Pathologists are doctors who study human tissues in laboratory conditions to help establish diagnoses, determine causes of death and share their findings with other medical professionals. If you like the idea of this kind of work, but do not want to spend the required time in medical school and residency, a master's degree through a medical school can prepare you for a career as a pathology assistant.
Colleges typically design pathology assistant programs for students with bachelor's degrees in science fields, such as cytotechnology and laboratory science. Other options include nursing, medical technology and forensic sciences, but any science background may be acceptable. A minimum grade point average for earlier work may be required, such as West Virginia University’s 3.0 minimum. The few bachelor's programs available, such as Wayne State University in Detroit, may have similar standards. WSU requires a 2.5 cumulative GPA with a minimum grade of C in prerequisite courses such as cell biology, genetics, organic chemistry and an elementary functions mathematics course.
Most pathology assistant programs are offered at schools in the midwest. The pathology assistant program at Indiana University's medical school teaches students how to freeze and prepare tissue for the pathologist's study, perform testing and examination on cadavers and deal with administrative duties of a clinic or hospital department. Courses build on the science base with upper-level study of areas such as histology, anatomy, and autopsy and forensic techniques. Students participate in a practicum during their second year of study. At the University of Maryland, first-semester students take "Structure and Development (Anatomy, Histology and Embryology)" and a minimum grade of C is required to continue in the program. Classes then cover pathology, histology and laboratory administration. Clinical rotation beginning the first summer after entry into the program includes work at hospitals like Johns Hopkins and the University of Maryland Medical Center. The program boasts a 100 percent passing rate for the American Society of Clinical Pathology certification exam. Rosalind Franklin University of Medicine and Science in Chicago offers a similar program.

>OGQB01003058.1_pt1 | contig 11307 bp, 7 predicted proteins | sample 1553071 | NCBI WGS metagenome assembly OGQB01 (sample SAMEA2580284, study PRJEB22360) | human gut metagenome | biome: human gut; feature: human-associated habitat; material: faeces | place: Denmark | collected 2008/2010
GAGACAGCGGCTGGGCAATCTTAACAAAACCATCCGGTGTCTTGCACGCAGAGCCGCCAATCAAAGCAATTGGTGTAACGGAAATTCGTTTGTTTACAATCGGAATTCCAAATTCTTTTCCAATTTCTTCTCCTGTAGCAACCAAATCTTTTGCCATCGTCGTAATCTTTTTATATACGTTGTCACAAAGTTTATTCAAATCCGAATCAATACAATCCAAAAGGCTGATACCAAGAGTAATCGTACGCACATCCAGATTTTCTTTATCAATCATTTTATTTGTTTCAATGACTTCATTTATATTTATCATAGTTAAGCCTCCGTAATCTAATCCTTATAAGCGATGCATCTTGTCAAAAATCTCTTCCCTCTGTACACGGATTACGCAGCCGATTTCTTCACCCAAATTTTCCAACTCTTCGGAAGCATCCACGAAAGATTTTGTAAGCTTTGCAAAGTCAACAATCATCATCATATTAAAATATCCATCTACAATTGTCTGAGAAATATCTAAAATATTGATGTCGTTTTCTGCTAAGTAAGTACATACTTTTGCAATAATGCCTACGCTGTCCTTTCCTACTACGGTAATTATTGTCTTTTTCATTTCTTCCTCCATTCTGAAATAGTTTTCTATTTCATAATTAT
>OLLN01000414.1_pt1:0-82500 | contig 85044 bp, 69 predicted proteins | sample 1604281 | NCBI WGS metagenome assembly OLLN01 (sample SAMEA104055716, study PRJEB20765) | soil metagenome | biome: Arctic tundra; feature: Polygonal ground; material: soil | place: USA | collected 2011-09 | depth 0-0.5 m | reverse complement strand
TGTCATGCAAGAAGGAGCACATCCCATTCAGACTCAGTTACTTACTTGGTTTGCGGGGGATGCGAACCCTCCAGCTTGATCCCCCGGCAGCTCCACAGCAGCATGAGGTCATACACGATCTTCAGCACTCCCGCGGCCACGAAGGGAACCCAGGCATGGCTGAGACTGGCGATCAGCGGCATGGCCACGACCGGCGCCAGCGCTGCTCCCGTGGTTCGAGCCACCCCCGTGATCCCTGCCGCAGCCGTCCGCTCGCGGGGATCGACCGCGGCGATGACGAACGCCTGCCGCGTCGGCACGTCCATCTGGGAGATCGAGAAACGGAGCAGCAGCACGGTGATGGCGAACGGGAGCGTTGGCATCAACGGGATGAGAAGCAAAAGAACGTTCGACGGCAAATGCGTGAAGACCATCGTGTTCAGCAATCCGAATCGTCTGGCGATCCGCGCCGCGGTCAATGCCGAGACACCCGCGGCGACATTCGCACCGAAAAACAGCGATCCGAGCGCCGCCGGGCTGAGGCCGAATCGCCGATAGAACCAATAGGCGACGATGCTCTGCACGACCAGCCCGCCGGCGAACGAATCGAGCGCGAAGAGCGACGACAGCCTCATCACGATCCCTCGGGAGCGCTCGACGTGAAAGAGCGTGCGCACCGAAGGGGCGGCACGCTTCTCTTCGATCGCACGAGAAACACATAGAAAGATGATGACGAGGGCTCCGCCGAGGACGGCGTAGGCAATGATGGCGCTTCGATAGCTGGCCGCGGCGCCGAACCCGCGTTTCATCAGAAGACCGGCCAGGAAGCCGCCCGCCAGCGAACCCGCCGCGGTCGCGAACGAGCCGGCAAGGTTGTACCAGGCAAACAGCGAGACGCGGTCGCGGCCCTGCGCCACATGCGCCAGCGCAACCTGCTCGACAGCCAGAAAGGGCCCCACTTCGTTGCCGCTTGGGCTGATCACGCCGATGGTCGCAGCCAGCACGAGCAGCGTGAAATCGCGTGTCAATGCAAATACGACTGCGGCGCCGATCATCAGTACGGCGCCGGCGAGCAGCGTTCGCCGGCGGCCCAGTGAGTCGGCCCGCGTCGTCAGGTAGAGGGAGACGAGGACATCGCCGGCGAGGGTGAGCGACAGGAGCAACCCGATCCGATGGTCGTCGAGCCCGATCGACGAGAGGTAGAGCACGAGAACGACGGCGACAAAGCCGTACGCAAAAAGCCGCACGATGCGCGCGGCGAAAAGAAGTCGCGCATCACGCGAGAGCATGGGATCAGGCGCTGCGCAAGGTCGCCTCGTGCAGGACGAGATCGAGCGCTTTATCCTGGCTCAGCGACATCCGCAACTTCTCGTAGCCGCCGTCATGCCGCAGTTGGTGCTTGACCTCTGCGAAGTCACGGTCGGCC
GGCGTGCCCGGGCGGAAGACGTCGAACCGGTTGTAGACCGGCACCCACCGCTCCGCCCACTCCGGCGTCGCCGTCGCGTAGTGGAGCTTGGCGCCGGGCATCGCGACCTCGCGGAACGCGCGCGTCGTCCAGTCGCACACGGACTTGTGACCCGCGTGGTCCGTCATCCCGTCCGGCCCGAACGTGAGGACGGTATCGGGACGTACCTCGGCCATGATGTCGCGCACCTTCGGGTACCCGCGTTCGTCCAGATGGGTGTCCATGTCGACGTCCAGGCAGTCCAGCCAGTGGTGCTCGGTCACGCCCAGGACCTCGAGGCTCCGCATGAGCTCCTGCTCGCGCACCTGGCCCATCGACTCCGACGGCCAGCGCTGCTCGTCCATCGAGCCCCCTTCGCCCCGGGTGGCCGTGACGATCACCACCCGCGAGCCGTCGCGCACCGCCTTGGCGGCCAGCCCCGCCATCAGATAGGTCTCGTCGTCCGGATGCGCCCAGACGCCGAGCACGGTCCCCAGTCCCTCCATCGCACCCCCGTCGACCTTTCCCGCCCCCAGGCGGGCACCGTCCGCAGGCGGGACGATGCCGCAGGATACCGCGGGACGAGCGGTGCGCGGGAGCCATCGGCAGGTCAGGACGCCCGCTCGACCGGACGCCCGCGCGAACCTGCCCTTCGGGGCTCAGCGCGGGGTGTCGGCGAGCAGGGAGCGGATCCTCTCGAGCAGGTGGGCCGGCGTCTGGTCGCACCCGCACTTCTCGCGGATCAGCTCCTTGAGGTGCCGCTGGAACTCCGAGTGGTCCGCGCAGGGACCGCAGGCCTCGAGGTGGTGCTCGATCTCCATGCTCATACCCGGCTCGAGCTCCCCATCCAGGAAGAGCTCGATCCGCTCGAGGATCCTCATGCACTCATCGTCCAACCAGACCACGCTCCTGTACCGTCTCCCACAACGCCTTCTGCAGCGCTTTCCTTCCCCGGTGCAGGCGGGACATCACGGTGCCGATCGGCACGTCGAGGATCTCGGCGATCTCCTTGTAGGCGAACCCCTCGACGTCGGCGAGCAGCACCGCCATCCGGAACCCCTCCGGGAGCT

The program at West Virginia University's medical school leads to a master's degree in health science, rather than the more general master's in science and is one of the few pathology assistant programs offered in the southern U.S. Students may be accepted with any undergraduate major, but coursework in medical technology, biology and forensic science study is necessary. Students study areas such as pathology, microbiology, disease mechanisms, microanatomy and forensic photography in the first year. The second year entails brief pathology review courses, but focuses on clinical experience. Duke University in North Carolina also awards a Master of Health Sciences degree appropriate for pathology assistant studies, requiring similar coursework and clinical rotation, culminating in an oral presentation.
Drexel University's pathology assistant program accepts no more than 17 students out of 60 to 70 applicants. First-year students study with some laboratory work and spend the second year in clinical rotation. Drexel's program differs from some in the support students receive, including counseling in educational or personal issues, various support groups, academic assessment, assistance in dealing with stress and free individual and group tutoring. Quinnipiac University in Hamden, Connecticut, includes a course on medical imaging. Students at Quinnipiac meet weekly at the Veterans Administration Medical Center throughout the academic part of the program to prepare for clinical experiences.